KANDAHAR, Afghanistan -- Taliban militants dug a lengthy tunnel underground and into the main jail in Kandahar city and whisked out more than 450 prisoners, most of whom were Taliban fighters, officials and insurgents said Monday.
The massive overnight jailbreak in Afghanistan's second-largest city underscores the Afghan government's continuing weakness in the south despite an influx of international troops, funding and advisers. Kandahar city, in particular, has been a focus of the international effort to establish a strong Afghan government presence in former Taliban strongholds.
The 1,200-inmate Sarposa Prison has been part of that plan. The facility has undergone security upgrades and tightened procedures following a brazen 2008 Taliban attack that freed 900 prisoners. Afghan government officials and their NATO backers have regularly said that the prison has vastly improved security since that attack.
But on Sunday night, about 475 prisoners streamed out of a tunnel that had been dug into the facility and disappeared into Kandahar city, prison supervisor Ghulam Dastagir Mayar said. He said the majority of the missing were Taliban militants.
"This is a blow," presidential spokesman Waheed Omar said. "A prison break of this magnitude of course points to a vulnerability." He did not provide details on the incident, saying that the investigation had just started.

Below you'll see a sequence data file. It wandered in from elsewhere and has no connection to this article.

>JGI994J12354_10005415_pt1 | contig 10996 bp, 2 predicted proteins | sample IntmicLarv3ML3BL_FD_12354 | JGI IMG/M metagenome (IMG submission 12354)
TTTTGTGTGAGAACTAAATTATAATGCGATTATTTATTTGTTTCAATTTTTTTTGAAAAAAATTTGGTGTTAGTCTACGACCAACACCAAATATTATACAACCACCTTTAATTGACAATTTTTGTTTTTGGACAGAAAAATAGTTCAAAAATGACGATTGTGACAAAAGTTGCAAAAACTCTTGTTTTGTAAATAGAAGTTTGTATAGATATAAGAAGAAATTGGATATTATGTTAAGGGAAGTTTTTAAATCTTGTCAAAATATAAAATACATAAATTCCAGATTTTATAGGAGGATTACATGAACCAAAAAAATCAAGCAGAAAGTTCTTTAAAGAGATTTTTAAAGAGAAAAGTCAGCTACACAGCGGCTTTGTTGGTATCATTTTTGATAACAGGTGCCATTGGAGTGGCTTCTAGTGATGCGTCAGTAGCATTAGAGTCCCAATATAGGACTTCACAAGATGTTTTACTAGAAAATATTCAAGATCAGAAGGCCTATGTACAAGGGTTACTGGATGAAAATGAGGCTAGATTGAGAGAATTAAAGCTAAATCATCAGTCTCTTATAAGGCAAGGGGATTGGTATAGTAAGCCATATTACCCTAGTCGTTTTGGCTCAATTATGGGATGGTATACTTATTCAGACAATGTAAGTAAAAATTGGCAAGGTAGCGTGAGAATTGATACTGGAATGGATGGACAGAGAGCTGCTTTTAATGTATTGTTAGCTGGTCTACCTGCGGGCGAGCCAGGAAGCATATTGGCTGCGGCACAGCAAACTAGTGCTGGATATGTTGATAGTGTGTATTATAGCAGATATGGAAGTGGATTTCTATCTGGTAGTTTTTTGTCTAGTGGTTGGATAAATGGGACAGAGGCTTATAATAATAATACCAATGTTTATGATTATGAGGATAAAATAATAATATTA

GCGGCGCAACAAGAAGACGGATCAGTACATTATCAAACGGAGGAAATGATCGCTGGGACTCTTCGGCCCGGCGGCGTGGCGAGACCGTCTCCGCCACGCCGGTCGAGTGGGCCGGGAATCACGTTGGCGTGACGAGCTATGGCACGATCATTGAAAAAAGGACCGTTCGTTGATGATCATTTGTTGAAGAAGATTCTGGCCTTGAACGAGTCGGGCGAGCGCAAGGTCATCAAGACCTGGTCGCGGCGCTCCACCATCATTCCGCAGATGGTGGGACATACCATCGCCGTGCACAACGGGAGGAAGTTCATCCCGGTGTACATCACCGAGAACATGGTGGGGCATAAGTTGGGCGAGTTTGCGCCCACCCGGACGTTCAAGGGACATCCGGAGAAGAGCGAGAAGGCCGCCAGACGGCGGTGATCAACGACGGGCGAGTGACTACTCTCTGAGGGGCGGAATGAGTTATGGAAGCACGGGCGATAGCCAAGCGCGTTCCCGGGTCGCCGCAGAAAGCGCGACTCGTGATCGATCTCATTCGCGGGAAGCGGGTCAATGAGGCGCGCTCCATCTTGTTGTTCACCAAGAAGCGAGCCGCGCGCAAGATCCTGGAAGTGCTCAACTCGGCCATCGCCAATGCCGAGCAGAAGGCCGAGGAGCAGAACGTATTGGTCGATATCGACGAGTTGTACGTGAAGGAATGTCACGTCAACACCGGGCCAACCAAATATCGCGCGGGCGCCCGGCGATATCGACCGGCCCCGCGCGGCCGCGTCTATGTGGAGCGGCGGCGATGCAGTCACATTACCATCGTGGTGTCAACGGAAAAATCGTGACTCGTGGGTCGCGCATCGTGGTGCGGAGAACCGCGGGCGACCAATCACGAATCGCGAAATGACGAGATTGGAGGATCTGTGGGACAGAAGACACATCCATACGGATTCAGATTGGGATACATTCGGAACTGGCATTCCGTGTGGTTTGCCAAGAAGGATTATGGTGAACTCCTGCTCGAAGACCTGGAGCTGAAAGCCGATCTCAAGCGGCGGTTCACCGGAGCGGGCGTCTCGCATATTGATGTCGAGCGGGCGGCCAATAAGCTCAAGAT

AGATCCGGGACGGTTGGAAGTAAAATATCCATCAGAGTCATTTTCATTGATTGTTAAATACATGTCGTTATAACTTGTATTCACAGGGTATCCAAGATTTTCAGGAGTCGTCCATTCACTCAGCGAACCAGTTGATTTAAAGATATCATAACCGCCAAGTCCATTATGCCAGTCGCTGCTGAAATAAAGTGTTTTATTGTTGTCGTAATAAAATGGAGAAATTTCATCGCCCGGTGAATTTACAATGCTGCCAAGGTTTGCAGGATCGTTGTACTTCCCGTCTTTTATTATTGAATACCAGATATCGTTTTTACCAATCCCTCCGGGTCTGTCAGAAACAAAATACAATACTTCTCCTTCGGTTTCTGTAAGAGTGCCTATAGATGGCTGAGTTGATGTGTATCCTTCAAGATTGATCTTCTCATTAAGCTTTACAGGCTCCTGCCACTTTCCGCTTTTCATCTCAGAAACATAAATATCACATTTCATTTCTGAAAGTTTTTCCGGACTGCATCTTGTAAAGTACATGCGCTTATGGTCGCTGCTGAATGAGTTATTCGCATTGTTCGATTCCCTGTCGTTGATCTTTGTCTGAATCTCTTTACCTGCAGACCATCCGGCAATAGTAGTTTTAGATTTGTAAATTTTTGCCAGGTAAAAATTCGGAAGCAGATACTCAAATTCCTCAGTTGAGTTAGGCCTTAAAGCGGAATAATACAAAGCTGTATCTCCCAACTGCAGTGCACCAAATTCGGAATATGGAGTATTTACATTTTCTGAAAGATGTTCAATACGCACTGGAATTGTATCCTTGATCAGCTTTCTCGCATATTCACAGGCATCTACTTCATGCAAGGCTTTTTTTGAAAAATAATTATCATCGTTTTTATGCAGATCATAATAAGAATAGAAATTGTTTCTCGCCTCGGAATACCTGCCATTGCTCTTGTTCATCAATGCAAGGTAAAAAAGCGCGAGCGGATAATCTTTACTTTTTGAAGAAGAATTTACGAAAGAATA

The prison break also weakens the argument that the international troops are making good progress in handing over more responsibility for security to Afghan forces, which will eventually enable the coalition to leave. President Barack Obama plans to start drawing down forces in July.
The Kandahar escape is the latest in a series of high-profile Taliban operations that show the insurgency is fighting back strongly against the surge of U.S. and NATO forces. Over the past year, tens of thousands of U.S. and NATO reinforcements routed the Taliban from many of their southern strongholds, captured leading figures and destroyed weapons caches.
The militants have responded with major attacks across the nation as the spring fighting season has kicked off. In the past two weeks, Taliban agents have launched attacks from inside the Defense Ministry, a Kandahar city police station and a shared Afghan-U.S. military base in the east. In neighboring Helmand province on Saturday, a gunman assassinated the former top civilian chief of Marjah district, where U.S. Marines started the renewed push into the south. The victim, Abdul Zahir, was also deputy of the provincial peace council.
Taliban spokesman Zabiullah Mujahid said insurgents dug the 1,050-foot (320-meter) tunnel to Sarposa Prison over five months, bypassing government checkpoints and major roads. The diggers finally poked through to the prison cells Sunday night, and the inmates were ushered through the tunnel to freedom by three prisoners who had been informed of the plan, Mujahid said in a statement.
He said the inmates were freed, and that about 100 of them were Taliban commanders. The prisoners were led through the tunnel over four and a half hours, with the final inmates exiting around 3:30 a.m., all without drawing the attention of prison guards, Mujahid said. The insurgents said they then used a number of vehicles to shuttle the escaped convicts to secure locations.